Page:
Recent graduate Marianne Quirouette will be starting a new position as Assistant Professor of Criminology this January at the Université de Montréal. Marianne completed her dissertation, “Risks, Needs and Reality Checks: Community Work with Disadvantaged Justice-Involved Individuals”, in 2017 under the supervision of Professors Kelly Hannah-Moffat, Paula Maurutto and Phil Goodman. Her dissertation drew from 105 interviews and two years of fieldwork focusing on the governance of ‘complex-need’ clients who are criminalized and depend on services offered by practitioners in and out of the justice system. Her research showed that the production, sharing and use of risk knowledges helps community practitioners address a variety of objectives and interests. Knowledge produced to inform coordinated responses is simultaneously used to protect practitioners and to advocate for clients and push other stakeholders towards penal, judicial and social change. Marianne showed how community practitioners contribute to penal surveillance and risk management – even serving as de facto sureties – while also generating resistance and illustrating the value of social and medical evidence from outside criminal justice fields. She published this research in the Journal of Poverty and Theoretical Criminology, with other manuscripts in progress.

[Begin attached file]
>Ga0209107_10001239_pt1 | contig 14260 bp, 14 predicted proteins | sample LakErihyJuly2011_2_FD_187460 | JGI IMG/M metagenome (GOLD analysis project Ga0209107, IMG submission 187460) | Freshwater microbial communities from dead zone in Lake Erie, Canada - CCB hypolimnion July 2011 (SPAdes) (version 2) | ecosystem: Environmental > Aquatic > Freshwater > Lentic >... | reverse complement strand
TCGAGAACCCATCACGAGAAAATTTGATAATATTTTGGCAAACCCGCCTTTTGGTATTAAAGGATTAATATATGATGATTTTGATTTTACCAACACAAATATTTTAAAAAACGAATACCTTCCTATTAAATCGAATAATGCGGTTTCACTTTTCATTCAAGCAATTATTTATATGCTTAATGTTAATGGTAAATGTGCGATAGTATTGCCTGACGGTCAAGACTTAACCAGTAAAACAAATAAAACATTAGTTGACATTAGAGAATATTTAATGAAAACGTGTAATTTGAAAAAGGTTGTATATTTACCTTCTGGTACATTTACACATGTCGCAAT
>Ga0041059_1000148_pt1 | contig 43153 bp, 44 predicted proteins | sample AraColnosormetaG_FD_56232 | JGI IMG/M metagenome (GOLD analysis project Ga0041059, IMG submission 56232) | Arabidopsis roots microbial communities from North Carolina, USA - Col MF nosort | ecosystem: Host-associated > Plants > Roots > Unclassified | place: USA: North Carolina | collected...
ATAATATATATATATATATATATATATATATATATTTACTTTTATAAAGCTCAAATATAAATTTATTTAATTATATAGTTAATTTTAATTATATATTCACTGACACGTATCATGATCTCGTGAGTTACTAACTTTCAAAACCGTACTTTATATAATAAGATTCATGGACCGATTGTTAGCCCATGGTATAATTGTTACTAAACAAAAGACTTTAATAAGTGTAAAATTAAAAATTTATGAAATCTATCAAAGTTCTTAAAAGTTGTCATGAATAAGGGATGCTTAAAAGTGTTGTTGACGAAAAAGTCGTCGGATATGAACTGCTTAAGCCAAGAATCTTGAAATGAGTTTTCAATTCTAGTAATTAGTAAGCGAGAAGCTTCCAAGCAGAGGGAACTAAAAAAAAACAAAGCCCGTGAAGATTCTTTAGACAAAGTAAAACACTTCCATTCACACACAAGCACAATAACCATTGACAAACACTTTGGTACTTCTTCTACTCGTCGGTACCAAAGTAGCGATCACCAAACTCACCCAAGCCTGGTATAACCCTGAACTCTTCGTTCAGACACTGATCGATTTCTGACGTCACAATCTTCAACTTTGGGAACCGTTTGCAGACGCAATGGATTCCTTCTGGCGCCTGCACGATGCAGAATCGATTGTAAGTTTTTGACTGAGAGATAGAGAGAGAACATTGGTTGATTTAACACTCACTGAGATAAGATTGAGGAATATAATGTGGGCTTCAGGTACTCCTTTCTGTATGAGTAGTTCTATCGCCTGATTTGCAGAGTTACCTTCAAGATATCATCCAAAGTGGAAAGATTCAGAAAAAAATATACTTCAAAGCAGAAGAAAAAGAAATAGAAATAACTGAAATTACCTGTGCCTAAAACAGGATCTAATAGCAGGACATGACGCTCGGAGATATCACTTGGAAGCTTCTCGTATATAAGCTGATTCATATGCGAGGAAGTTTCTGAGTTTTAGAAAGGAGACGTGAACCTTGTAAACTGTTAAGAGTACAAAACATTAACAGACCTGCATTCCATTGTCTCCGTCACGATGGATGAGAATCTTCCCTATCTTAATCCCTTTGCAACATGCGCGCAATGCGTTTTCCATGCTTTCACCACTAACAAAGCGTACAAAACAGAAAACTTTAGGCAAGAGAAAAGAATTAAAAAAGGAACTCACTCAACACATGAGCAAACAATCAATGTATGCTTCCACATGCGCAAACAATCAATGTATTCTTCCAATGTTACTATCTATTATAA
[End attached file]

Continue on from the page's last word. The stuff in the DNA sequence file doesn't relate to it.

After defending her dissertation and graduating from the University of Toronto, Marianne received a Banting Post-Doctoral Fellowship to work with Marie-Eve Sylvestre in the Faculty of Law at the University of Ottawa. There she extended her doctoral research by beginning a project studying criminal defense lawyers. For this work, she has documented how  defense lawyers work with marginalized clients who have experienced past trauma and injustice and/or face complex and intersecting issues (e.g., homelessness, mental health, substance use). Her work examines if, when and how defence lawyers manage social and therapeutic needs ‘with’ community practitioners and how they use and contribute to and court narratives and practices while representing clients. As a sociologist, Marianne is documenting how lawyers negotiate practice management, and engage with other stakeholders to manage evidence and arguments about the legal relevance of social context. She will continue this work as she embarks on the next stage of her career as an Assistant Professor. At the Université de Montréal, she will teach criminology courses related to social justice, including a graduate seminar called (In)Justice and the Penal System. Working with her new colleagues, Marianne has joined the International Centre for Comparative Criminology (https://www.cicc-iccc.org/en ) and the Accessing Law and Justice research project (http://adaj.ca/home).